Eight countries, one court: a look inside Coyote tennis
5 mins read

Eight countries, one court: a look inside Coyote tennis

As a university housed in a small midwestern town, recruiting international athletes would seem a difficult endeavor. However, USD’s tennis program defies this assumption — with every player on it’s team.

All eight players on USD’s 2018-19 women’s tennis roster come from the countries of Egypt, Finland, Ukraine, Slovakia, Romania, Serbia, Denmark, and the Czech Republic.

Brett Barnett, entering his fourth year as head coach, said he believes the team creates a bond through their international backgrounds. 

“The girls adjust well and it’s super fun having different cultures on the team,” Barnett said. “They talk to each other a lot about what their countries are like. In my opinion, it makes the team closer than other teams.” 

In certain countries, students don’t always have the option to play a collegiate sport while attending university. 

Natka Kmošková, a freshman from Pardubice, Czech Rebublic who arrived in Vermillion three weeks ago, said that’s what brought her to America.

“I started playing when I was five or six and always wanted to go to the United States because that’s the only way I could study and play,” she said. “It would be so expensive and so hard in my country to do both at a higher level.” 

The recruiting process for international students differs from traditional recruiting. To find players, Barnett said he works with recruiting agencies, watches highlights online, and listens to former players and coaches who know of talent in their home countries.

Nanette Nylund is a junior from Tuusula, Finland pursuing a nursing degree. Nylund was contacted by Barnett after he saw her recruiting video on YouTube. 

“The major reason I chose USD was the relationship with coach Brett,” Nylund said. “He really helped me through the process and showed me what college tennis was all about.”

Nylund said collegiate tennis in America is more team-oriented than tennis in Finland. 

It was more individual training in Finland. Back home, you do the competition and travel by yourself,” she said. “Here in Vermillion, the sport is different. It’s nice now to have a team with you so you don’t have to be all alone.”

It’s hard living an ocean away from home, but Nylund said her team has made it easier.

“I enjoyed that the team was international because I knew they were all going through the same thing,” she said. “I think it helps because we support each other on and off the court–whether you’re homesick, or school is getting hard–knowing someone is going through the same thing as you are being far away from home.” 

Habiba Aly, a sophomore from Cairo, Egypt, majoring in media & journalism and strategic communications, said she chose USD because she enjoyed the school and she got to be close to her brother who lives in Omaha. 

“My parents really enjoyed that Vermillion was a small, safe community. It’s one of the reasons they were okay with me coming to the U.S.,” Aly said.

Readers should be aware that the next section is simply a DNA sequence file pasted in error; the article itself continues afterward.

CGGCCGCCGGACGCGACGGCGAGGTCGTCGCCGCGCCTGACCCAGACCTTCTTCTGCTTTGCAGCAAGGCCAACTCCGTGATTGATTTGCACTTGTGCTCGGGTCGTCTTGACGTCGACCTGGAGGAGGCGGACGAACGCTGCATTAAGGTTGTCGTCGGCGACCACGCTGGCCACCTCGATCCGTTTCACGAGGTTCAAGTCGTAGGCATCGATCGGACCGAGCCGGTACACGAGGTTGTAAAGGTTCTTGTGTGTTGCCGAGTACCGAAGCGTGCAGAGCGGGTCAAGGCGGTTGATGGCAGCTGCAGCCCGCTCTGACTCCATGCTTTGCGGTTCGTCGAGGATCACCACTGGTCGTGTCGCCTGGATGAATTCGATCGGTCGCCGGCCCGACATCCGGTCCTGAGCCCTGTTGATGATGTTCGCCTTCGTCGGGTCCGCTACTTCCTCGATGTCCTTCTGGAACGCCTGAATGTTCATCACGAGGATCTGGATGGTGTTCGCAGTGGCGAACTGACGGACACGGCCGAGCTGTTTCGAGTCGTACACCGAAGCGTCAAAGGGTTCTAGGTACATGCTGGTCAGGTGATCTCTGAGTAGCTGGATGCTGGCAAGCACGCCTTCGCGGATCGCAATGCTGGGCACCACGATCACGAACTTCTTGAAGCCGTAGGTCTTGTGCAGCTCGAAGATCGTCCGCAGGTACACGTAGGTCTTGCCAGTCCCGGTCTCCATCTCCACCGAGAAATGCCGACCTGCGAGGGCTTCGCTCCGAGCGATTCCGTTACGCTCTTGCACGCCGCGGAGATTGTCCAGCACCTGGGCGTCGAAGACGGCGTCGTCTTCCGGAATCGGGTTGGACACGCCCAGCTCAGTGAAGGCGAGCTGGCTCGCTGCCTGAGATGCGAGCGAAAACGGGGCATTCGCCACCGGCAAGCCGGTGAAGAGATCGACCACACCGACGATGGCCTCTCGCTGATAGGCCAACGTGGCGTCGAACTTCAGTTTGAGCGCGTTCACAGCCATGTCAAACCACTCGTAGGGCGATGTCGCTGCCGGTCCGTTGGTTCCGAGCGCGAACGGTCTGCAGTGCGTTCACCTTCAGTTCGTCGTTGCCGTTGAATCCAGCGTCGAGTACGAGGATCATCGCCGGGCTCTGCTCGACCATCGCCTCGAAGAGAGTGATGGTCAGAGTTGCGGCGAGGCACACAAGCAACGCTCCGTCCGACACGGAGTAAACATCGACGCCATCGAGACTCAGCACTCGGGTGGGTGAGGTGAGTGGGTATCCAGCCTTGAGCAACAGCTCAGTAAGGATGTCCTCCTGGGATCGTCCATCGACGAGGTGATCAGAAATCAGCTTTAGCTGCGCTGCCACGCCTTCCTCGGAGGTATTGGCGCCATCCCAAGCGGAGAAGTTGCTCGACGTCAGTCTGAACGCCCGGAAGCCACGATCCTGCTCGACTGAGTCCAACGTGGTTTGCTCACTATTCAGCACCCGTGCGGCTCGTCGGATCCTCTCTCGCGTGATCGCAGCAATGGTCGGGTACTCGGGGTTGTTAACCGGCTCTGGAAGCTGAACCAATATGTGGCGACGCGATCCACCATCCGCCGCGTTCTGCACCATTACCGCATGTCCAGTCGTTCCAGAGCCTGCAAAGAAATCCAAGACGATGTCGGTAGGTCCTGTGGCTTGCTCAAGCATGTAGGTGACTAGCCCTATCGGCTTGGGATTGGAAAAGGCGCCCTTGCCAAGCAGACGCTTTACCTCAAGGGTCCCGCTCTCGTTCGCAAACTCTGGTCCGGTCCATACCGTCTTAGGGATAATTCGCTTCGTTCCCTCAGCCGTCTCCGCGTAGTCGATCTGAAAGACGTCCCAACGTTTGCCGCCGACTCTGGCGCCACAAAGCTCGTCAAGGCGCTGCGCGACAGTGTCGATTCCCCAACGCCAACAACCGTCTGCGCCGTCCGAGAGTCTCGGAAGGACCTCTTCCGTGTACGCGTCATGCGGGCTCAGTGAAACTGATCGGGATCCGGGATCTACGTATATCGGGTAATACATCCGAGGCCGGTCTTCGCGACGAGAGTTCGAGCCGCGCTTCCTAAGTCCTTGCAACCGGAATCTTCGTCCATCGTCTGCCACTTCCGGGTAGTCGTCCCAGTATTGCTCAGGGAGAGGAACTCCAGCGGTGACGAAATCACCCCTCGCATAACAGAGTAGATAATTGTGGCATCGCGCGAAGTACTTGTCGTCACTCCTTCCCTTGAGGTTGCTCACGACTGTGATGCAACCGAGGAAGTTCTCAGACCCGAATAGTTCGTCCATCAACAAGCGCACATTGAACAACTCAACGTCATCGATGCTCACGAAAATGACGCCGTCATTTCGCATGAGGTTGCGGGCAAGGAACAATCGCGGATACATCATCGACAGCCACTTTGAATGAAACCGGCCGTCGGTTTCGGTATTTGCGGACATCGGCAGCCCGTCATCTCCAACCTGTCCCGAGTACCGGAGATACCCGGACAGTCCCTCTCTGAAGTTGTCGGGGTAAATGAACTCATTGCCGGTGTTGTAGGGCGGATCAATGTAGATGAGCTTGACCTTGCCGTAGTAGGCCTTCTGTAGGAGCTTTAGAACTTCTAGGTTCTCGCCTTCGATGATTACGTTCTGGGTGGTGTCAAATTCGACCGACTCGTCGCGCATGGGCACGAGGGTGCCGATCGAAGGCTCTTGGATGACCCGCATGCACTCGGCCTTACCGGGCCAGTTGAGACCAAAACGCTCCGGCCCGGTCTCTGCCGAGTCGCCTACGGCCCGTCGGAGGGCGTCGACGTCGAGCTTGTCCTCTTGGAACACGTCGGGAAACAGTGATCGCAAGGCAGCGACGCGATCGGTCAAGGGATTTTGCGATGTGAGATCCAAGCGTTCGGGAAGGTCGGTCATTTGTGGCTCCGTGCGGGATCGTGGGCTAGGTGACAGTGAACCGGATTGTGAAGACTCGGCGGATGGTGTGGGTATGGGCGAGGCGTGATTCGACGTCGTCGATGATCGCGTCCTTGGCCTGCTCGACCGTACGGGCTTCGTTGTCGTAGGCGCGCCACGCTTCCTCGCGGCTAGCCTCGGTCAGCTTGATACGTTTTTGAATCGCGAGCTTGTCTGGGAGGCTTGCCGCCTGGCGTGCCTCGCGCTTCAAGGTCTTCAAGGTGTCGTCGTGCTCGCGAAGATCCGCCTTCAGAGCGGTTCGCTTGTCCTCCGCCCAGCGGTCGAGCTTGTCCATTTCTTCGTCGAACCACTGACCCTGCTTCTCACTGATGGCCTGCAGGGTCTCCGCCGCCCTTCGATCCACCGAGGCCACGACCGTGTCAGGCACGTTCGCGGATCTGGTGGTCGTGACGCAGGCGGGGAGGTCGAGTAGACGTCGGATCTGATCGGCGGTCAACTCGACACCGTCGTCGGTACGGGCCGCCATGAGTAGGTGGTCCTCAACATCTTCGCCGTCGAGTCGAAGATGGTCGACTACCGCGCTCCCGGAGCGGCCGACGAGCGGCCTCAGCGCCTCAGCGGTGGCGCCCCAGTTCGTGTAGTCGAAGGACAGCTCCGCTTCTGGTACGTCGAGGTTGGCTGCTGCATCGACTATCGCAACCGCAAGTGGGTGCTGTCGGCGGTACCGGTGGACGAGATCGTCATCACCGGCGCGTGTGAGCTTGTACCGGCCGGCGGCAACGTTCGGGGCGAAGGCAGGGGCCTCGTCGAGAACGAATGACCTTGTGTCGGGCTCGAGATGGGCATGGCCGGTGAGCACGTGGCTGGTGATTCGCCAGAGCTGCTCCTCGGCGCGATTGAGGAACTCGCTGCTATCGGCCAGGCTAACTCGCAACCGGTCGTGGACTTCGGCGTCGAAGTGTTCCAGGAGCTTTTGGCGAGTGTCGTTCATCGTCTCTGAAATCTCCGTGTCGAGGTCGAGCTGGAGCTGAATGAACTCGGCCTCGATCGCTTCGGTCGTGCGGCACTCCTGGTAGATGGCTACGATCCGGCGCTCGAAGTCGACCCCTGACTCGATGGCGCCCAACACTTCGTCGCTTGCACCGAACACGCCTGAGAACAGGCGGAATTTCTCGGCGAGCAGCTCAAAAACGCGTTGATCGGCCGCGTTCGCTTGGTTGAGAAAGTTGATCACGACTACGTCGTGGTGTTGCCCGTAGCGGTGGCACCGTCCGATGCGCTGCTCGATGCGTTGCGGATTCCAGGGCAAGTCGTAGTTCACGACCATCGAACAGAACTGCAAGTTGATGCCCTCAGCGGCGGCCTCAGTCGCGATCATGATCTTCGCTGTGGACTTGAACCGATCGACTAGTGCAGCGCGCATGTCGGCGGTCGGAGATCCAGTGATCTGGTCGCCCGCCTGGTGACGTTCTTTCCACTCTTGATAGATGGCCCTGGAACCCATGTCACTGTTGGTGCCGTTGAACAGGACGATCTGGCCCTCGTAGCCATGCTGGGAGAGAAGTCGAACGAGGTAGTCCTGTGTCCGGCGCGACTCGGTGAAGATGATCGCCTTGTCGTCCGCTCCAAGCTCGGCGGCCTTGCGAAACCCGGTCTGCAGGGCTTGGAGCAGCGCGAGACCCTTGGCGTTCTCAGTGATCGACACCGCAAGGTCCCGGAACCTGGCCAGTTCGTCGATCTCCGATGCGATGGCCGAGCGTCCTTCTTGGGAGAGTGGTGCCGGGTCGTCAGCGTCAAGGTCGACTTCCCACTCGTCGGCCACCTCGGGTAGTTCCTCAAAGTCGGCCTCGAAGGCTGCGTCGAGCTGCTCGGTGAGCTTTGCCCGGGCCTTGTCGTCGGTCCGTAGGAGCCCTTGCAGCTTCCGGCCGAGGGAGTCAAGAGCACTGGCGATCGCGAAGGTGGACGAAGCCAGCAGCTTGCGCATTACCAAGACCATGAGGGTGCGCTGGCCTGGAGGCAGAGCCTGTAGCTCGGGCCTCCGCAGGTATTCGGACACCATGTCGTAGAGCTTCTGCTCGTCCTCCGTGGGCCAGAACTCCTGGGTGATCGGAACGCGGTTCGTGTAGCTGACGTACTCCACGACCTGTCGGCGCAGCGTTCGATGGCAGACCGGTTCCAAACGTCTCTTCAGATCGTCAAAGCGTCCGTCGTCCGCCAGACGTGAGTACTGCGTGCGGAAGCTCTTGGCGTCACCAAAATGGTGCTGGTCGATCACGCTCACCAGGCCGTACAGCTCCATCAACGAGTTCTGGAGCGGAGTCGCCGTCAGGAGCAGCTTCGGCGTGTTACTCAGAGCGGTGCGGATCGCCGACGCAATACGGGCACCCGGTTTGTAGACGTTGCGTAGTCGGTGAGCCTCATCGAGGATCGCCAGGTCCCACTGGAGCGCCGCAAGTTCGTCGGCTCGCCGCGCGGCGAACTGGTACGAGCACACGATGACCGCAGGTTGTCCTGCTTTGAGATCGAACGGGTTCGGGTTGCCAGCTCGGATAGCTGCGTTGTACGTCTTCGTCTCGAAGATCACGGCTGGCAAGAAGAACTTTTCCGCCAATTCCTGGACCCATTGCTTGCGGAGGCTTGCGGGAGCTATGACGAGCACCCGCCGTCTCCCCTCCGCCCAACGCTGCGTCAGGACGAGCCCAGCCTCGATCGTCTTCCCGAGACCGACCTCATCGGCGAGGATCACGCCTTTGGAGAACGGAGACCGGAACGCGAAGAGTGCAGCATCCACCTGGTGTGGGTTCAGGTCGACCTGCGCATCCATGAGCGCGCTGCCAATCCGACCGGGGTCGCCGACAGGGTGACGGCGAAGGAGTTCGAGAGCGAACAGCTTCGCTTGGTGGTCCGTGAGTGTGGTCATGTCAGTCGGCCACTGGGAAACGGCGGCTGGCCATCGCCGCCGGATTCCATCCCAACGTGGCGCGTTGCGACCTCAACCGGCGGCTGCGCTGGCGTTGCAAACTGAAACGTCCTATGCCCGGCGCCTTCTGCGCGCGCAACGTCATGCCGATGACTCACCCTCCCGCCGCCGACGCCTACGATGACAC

“Cairo is the capital of Egypt, so it is a very big city; Vermillion is much smaller,” she said. “It was also the first time I had seen snow.” 

Like Nylund, Aly said everyone on the team relates to what another endures. 

“We can relate to each other because we understand this isn’t home,” she said. “If there is a new member on the team who is also international, I can feel her struggles, because I was there.” 

Making the athletes feel at home is a priority, Barnett said.

“We have team meals when the girls get back. We try and go to other sporting events to support the other teams,” he said. “Some of the older girls will take a younger player under their wing and have people over or will go see a movie in town. They do a good job helping girls from their region or country.” 

Barnett said he enjoys learning about the different cultures his players come from.

“Getting to know the girls and getting to know the different terms, everyone calls things differently in tennis,” he said. “They keep me on my toes and we have a lot of good laughs trying to figure things out together.” 

“I am learning daily about their experiences and different education,” he said. “Bringing their experience from their country has helped me and in turn helped the team.” 

Nylund said the team’s companionship makes the shift easier on each year’s newcomers.

“I think we are really close,” said Nanette, ”We have three new players and we’re getting to know them, but I think we have a really positive attitude every time we practice, and we support each other on-and-off the court with studies and homesickness.”

As for actual play, Barnett said he’s excited to see what his team can accomplish this upcoming season.

“To me, it doesn’t matter if they’re local or from all around the world,” Barnett said. “This is going to be the strongest team we’ve had since I’ve been here.”

Molly Sperlich contributed to this story.